State Ban Likely Discriminates
Byline: David Steves The Register-Guard
SALEM - Oregon's attorney general concluded Friday that a state law prohibiting same-sex marriage probably violates the state constitution's anti-discrimination protections.
However, given uncertainty about how the courts might rule on this culturally and politically volatile issue, Attorney General Hardy Myers advised the state against recognizing same-sex marriages until the Oregon Supreme Court decides the matter.
The highly anticipated opinion was issued eight days after Multnomah County began issuing marriage licenses to gay and lesbian couples. The state's most populous county ignited a political firestorm when it changed its policy after the county attorney advised that its government was violating the Oregon Constitution by not granting licenses to same-sex couples.
Multnomah County's legal counsel and Myers' opinions both concluded that denying marriage licenses to same-sex unions violated the constitution by denying to homosexual couples the same "privileges and immunities" granted to heterosexual couples.
Gov. Ted Kulongoski called on state agencies to recognize only marriage licenses held by opposite-sex couples, pending a ruling by the Oregon Supreme Court.
He acknowledged that would leave the hundreds of same-sex couples who have been married in Multnomah County in a legal "no-man's land," since they will not be able to file state taxes as married couples, apply for changes in their driver's licenses to reflect their new married names, or conduct other business with state agencies the way married people do.
However, Kulongoski said it was necessary to go through such a period of short-term legal limbo to allow the courts to resolve whether state law is constitutional. The law states that "marriage is a civil contract entered into in person by males at least 17-years-old and females at least 17-years-old.
"There is only one body in this state that can give us a definitive ruling on whether this is constitutional or not," Kulongoski said at a news conference. "And that entity is the Oregon Supreme Court."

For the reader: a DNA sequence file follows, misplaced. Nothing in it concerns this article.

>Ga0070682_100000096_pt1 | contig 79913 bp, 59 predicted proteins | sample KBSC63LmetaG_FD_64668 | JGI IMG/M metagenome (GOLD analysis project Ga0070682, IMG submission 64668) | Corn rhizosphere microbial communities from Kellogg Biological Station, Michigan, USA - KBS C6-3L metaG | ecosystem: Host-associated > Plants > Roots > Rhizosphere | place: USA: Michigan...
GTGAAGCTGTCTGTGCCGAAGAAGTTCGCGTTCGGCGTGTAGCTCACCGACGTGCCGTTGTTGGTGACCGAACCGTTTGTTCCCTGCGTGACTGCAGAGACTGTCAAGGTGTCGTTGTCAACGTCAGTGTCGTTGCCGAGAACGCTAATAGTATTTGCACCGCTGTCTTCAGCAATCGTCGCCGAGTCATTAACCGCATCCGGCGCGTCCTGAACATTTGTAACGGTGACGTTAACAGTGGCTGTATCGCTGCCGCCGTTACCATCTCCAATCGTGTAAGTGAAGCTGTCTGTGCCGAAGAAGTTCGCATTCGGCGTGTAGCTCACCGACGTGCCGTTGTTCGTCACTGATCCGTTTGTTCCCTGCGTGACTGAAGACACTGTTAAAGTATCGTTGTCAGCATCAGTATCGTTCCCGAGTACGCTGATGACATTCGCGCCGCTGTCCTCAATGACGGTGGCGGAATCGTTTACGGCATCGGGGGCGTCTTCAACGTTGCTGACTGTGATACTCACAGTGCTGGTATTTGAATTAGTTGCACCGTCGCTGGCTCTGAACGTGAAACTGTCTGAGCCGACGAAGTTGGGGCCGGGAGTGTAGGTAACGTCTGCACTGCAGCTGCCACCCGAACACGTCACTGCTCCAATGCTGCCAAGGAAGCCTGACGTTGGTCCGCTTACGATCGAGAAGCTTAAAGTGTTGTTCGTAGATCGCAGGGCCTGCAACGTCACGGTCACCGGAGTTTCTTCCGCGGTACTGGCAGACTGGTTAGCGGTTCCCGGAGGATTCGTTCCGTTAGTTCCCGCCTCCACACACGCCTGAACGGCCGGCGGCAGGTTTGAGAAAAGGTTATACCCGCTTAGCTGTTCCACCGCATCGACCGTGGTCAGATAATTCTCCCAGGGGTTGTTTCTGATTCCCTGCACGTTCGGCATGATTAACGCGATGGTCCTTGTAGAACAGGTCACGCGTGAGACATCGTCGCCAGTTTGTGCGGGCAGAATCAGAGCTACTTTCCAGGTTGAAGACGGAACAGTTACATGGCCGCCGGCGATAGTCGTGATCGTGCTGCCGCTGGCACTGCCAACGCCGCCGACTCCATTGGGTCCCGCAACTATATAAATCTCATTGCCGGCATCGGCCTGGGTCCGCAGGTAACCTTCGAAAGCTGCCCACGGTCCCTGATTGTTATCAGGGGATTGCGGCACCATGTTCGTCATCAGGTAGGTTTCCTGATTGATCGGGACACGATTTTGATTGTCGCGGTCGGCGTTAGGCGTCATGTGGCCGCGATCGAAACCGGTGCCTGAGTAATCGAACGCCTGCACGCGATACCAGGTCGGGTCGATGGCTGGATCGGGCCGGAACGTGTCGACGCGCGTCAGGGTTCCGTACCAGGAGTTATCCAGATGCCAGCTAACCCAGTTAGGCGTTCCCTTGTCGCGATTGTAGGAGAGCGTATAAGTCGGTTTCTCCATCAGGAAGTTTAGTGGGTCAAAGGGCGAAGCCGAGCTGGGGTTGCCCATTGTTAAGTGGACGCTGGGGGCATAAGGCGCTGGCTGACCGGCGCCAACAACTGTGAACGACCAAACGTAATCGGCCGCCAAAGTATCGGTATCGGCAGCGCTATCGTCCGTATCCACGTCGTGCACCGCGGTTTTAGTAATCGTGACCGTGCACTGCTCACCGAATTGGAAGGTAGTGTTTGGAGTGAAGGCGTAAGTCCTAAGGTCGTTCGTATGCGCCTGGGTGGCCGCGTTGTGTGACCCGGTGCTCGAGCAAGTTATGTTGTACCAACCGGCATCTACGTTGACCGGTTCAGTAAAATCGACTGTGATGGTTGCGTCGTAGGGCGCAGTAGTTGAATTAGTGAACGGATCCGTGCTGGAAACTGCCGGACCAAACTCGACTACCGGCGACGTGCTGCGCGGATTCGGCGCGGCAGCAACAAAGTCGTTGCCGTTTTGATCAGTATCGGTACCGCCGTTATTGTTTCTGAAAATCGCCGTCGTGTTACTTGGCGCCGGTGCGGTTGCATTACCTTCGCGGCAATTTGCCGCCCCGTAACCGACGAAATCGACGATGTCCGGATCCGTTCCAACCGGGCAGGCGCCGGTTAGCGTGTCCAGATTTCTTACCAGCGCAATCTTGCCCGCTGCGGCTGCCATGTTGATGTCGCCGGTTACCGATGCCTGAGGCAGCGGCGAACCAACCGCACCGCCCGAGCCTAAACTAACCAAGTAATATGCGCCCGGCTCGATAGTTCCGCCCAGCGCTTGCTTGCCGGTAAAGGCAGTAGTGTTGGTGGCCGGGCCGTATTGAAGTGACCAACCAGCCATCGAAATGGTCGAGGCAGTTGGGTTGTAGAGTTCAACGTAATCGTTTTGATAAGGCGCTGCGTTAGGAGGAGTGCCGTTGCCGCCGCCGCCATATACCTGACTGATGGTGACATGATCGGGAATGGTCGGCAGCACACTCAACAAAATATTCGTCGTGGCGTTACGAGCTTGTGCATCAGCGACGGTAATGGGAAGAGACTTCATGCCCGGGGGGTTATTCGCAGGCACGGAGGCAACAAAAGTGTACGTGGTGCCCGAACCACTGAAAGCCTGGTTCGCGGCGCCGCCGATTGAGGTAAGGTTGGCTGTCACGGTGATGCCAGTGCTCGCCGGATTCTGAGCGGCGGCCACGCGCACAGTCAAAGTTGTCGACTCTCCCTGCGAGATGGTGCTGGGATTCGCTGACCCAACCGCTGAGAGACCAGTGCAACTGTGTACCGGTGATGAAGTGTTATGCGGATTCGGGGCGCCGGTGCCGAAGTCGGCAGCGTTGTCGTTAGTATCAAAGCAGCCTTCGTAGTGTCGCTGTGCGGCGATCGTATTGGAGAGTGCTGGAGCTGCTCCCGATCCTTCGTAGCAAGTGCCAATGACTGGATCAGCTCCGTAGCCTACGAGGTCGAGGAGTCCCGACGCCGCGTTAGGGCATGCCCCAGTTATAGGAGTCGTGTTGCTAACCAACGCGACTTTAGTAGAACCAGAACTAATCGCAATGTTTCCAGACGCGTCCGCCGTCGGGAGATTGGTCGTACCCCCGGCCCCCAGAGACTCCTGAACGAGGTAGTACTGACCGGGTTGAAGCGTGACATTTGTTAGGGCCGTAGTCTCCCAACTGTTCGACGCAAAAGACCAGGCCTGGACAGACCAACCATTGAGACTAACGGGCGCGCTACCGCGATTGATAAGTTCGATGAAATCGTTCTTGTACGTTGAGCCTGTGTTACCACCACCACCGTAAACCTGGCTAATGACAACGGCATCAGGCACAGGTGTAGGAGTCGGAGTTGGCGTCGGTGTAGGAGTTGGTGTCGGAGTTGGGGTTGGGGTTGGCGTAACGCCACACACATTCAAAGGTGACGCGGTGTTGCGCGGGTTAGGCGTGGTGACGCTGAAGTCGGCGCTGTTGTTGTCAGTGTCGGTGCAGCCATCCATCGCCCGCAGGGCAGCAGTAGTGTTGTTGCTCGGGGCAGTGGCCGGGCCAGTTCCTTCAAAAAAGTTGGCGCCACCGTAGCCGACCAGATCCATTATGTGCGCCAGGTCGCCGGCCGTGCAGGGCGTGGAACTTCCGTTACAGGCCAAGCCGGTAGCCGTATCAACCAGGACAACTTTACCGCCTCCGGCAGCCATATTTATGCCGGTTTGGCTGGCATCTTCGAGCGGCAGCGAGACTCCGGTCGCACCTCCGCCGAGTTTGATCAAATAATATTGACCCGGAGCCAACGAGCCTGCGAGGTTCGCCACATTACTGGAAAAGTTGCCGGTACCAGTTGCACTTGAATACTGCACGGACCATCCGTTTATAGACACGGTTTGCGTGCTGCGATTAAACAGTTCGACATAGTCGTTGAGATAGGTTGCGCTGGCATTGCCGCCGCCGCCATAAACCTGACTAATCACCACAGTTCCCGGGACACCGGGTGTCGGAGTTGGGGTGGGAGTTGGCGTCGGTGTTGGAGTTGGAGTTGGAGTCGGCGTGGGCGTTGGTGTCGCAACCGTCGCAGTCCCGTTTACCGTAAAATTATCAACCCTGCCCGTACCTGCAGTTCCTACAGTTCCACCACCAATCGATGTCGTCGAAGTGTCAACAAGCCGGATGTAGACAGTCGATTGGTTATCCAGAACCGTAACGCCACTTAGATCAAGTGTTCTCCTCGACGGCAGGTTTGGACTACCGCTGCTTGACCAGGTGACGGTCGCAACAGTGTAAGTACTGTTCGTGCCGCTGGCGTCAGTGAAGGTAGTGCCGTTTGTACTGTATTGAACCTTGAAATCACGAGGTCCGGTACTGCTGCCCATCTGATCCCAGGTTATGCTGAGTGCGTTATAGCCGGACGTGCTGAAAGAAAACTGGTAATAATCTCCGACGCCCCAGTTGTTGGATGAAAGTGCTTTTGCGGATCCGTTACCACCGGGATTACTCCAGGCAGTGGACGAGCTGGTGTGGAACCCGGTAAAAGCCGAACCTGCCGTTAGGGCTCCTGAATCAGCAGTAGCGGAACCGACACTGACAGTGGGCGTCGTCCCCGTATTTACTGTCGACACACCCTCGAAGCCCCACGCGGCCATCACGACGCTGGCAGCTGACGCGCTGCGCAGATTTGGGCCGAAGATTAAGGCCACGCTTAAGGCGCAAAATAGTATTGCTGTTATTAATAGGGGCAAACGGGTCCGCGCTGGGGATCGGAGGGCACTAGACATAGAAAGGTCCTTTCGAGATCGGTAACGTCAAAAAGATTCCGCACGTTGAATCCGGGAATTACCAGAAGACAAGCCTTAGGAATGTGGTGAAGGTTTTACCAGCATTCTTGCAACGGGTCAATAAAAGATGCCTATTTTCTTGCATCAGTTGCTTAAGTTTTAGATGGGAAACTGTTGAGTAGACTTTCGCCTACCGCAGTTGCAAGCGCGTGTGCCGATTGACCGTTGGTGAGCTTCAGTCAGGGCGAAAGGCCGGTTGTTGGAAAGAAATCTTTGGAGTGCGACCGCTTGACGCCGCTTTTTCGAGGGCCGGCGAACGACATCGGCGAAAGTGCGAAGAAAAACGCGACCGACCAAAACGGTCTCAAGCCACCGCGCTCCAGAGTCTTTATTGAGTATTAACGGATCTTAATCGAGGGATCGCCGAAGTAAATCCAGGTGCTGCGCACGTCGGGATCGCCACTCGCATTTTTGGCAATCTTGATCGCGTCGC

Kulongoski, a former Oregon Supreme Court justice and attorney general, said despite the likelihood that Oregon's marriage laws were unconstitutional, there was no legal question that they prohibit counties from issuing marriage licenses to same-sex couples.
The Democratic governor said the Multnomah County decision was akin to a local government deciding, on advice of its legal counsel, that the state's land-use laws are unconstitutional, and proceeding to "take" private property for public use without first bringing the case to the courts to resolve.
Kulongoski acknowledged he did not have the authority to overrule Multnomah County or to direct other counties to follow his directives or the attorney general's opinion.
"What I'm telling you today is that they should apply the existing law as the attorney general has recommended to us," Kulongoski said. "It is still the law of this state."
Multnomah County officials announced that they would suspend the issuing of marriage licenses to same-sex couples for the rest of the day Friday. A spokesman said the county would spend the weekend analyzing the attorney general's opinion and would not reopen its marriage licensing office until noon Monday.
While local jurisdictions and private businesses are free to determine for themselves the legal validity of such marriage licenses, Myers spokesman Kevin Neely said the opinion means state agencies will not recognize them as valid legal documents.
"As it relates to the state, there is no practical impact of having a marriage license from Multnomah County," Neely said. "They're simply not going to be recognized around the state" because state law "does not recognize same-sex marriages."
Senate Democratic Leader Kate Brown of Portland was among several high-ranking Democrats and Republicans in the Legislature who said they were pleased with the attorney general's opinion and the governor's response. …